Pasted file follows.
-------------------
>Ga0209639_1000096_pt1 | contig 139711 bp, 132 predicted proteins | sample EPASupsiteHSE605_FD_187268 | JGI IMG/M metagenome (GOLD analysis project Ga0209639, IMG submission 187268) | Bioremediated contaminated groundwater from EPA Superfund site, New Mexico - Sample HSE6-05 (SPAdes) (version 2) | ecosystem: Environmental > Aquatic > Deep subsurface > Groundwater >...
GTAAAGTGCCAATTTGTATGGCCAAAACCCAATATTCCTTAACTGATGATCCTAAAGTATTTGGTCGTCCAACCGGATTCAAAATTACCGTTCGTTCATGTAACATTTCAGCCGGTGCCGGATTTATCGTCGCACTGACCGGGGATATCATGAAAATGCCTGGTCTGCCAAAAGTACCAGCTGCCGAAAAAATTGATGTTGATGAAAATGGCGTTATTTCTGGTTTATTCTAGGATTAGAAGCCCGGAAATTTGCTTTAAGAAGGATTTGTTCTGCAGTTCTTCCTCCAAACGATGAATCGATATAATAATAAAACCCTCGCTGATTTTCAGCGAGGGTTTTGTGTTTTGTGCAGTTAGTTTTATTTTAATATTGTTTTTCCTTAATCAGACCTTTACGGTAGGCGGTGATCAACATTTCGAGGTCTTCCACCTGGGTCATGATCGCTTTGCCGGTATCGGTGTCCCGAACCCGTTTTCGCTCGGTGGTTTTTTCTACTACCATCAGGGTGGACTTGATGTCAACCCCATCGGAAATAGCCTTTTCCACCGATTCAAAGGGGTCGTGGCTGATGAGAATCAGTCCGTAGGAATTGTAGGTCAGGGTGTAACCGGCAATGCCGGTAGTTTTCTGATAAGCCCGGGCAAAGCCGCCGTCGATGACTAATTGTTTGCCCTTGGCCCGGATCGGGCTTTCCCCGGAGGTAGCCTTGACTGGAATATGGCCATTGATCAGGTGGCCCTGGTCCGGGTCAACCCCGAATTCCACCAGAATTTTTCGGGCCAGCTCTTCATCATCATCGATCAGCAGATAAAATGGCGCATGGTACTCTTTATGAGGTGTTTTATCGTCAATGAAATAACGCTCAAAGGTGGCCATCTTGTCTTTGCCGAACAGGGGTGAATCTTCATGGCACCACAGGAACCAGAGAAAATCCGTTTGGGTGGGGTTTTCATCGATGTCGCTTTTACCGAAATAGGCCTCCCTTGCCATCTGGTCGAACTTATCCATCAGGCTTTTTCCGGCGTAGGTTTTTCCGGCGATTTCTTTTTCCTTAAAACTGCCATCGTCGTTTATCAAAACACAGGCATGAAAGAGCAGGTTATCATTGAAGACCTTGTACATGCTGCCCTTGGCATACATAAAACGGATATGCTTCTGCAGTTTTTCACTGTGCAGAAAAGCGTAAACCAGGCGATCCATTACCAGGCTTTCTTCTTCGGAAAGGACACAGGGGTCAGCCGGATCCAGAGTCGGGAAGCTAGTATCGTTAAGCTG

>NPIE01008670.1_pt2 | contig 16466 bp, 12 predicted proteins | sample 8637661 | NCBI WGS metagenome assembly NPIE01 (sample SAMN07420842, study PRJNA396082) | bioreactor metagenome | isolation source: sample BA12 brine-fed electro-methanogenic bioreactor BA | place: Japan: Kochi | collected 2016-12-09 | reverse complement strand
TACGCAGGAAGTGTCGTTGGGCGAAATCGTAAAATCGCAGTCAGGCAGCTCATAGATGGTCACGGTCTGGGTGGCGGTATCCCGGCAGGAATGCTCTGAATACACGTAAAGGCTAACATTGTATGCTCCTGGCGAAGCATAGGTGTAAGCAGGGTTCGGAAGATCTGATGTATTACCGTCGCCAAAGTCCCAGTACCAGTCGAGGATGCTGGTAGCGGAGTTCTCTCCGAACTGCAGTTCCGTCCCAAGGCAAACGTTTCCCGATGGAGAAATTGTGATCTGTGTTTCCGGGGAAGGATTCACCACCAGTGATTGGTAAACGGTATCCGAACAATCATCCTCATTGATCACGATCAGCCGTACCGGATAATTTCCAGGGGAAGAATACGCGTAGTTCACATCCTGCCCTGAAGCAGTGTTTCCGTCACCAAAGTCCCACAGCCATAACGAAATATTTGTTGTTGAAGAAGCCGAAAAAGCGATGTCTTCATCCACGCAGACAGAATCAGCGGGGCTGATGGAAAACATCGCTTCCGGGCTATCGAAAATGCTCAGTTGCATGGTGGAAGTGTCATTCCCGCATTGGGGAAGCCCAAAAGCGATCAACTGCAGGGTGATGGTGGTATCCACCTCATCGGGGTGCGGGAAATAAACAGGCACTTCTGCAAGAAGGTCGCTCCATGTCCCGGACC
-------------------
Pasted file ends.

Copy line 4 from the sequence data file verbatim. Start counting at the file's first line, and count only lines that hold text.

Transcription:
TACGCAGGAAGTGTCGTTGGGCGAAATCGTAAAATCGCAGTCAGGCAGCTCATAGATGGTCACGGTCTGGGTGGCGGTATCCCGGCAGGAATGCTCTGAATACACGTAAAGGCTAACATTGTATGCTCCTGGCGAAGCATAGGTGTAAGCAGGGTTCGGAAGATCTGATGTATTACCGTCGCCAAAGTCCCAGTACCAGTCGAGGATGCTGGTAGCGGAGTTCTCTCCGAACTGCAGTTCCGTCCCAAGGCAAACGTTTCCCGATGGAGAAATTGTGATCTGTGTTTCCGGGGAAGGATTCACCACCAGTGATTGGTAAACGGTATCCGAACAATCATCCTCATTGATCACGATCAGCCGTACCGGATAATTTCCAGGGGAAGAATACGCGTAGTTCACATCCTGCCCTGAAGCAGTGTTTCCGTCACCAAAGTCCCACAGCCATAACGAAATATTTGTTGTTGAAGAAGCCGAAAAAGCGATGTCTTCATCCACGCAGACAGAATCAGCGGGGCTGATGGAAAACATCGCTTCCGGGCTATCGAAAATGCTCAGTTGCATGGTGGAAGTGTCATTCCCGCATTGGGGAAGCCCAAAAGCGATCAACTGCAGGGTGATGGTGGTATCCACCTCATCGGGGTGCGGGAAATAAACAGGCACTTCTGCAAGAAGGTCGCTCCATGTCCCGGACC